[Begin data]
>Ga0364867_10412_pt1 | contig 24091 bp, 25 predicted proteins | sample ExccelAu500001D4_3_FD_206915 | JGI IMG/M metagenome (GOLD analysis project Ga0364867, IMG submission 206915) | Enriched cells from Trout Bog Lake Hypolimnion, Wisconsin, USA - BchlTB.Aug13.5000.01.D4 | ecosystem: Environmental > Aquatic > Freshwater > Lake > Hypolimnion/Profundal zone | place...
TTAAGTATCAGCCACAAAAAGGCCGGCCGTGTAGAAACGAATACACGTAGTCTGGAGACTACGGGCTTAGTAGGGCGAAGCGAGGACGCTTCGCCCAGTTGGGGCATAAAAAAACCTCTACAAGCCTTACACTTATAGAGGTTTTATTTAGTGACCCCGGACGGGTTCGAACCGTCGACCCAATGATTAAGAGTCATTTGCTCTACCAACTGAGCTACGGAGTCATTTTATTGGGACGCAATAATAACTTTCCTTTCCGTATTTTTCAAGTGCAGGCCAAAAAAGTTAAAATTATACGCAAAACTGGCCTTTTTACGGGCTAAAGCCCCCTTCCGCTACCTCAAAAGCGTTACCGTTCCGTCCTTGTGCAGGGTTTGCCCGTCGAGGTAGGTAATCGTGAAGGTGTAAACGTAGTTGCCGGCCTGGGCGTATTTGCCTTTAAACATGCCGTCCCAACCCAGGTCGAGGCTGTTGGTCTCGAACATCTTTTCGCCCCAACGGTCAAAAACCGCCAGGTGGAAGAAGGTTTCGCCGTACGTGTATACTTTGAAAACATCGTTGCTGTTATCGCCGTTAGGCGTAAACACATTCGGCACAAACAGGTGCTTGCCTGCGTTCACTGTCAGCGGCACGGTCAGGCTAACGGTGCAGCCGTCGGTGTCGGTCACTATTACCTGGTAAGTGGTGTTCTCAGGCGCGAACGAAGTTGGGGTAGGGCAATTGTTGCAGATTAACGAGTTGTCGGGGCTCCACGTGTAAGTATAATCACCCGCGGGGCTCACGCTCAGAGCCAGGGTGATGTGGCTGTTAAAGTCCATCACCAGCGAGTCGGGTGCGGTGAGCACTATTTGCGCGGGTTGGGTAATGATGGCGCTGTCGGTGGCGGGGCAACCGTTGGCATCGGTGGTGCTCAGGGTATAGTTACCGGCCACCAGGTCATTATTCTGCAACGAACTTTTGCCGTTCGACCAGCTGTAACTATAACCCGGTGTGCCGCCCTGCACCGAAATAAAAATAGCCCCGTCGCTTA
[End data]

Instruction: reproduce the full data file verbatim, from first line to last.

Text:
>Ga0364867_10412_pt1 | contig 24091 bp, 25 predicted proteins | sample ExccelAu500001D4_3_FD_206915 | JGI IMG/M metagenome (GOLD analysis project Ga0364867, IMG submission 206915) | Enriched cells from Trout Bog Lake Hypolimnion, Wisconsin, USA - BchlTB.Aug13.5000.01.D4 | ecosystem: Environmental > Aquatic > Freshwater > Lake > Hypolimnion/Profundal zone | place...
TTAAGTATCAGCCACAAAAAGGCCGGCCGTGTAGAAACGAATACACGTAGTCTGGAGACTACGGGCTTAGTAGGGCGAAGCGAGGACGCTTCGCCCAGTTGGGGCATAAAAAAACCTCTACAAGCCTTACACTTATAGAGGTTTTATTTAGTGACCCCGGACGGGTTCGAACCGTCGACCCAATGATTAAGAGTCATTTGCTCTACCAACTGAGCTACGGAGTCATTTTATTGGGACGCAATAATAACTTTCCTTTCCGTATTTTTCAAGTGCAGGCCAAAAAAGTTAAAATTATACGCAAAACTGGCCTTTTTACGGGCTAAAGCCCCCTTCCGCTACCTCAAAAGCGTTACCGTTCCGTCCTTGTGCAGGGTTTGCCCGTCGAGGTAGGTAATCGTGAAGGTGTAAACGTAGTTGCCGGCCTGGGCGTATTTGCCTTTAAACATGCCGTCCCAACCCAGGTCGAGGCTGTTGGTCTCGAACATCTTTTCGCCCCAACGGTCAAAAACCGCCAGGTGGAAGAAGGTTTCGCCGTACGTGTATACTTTGAAAACATCGTTGCTGTTATCGCCGTTAGGCGTAAACACATTCGGCACAAACAGGTGCTTGCCTGCGTTCACTGTCAGCGGCACGGTCAGGCTAACGGTGCAGCCGTCGGTGTCGGTCACTATTACCTGGTAAGTGGTGTTCTCAGGCGCGAACGAAGTTGGGGTAGGGCAATTGTTGCAGATTAACGAGTTGTCGGGGCTCCACGTGTAAGTATAATCACCCGCGGGGCTCACGCTCAGAGCCAGGGTGATGTGGCTGTTAAAGTCCATCACCAGCGAGTCGGGTGCGGTGAGCACTATTTGCGCGGGTTGGGTAATGATGGCGCTGTCGGTGGCGGGGCAACCGTTGGCATCGGTGGTGCTCAGGGTATAGTTACCGGCCACCAGGTCATTATTCTGCAACGAACTTTTGCCGTTCGACCAGCTGTAACTATAACCCGGTGTGCCGCCCTGCACCGAAATAAAAATAGCCCCGTCGCTTA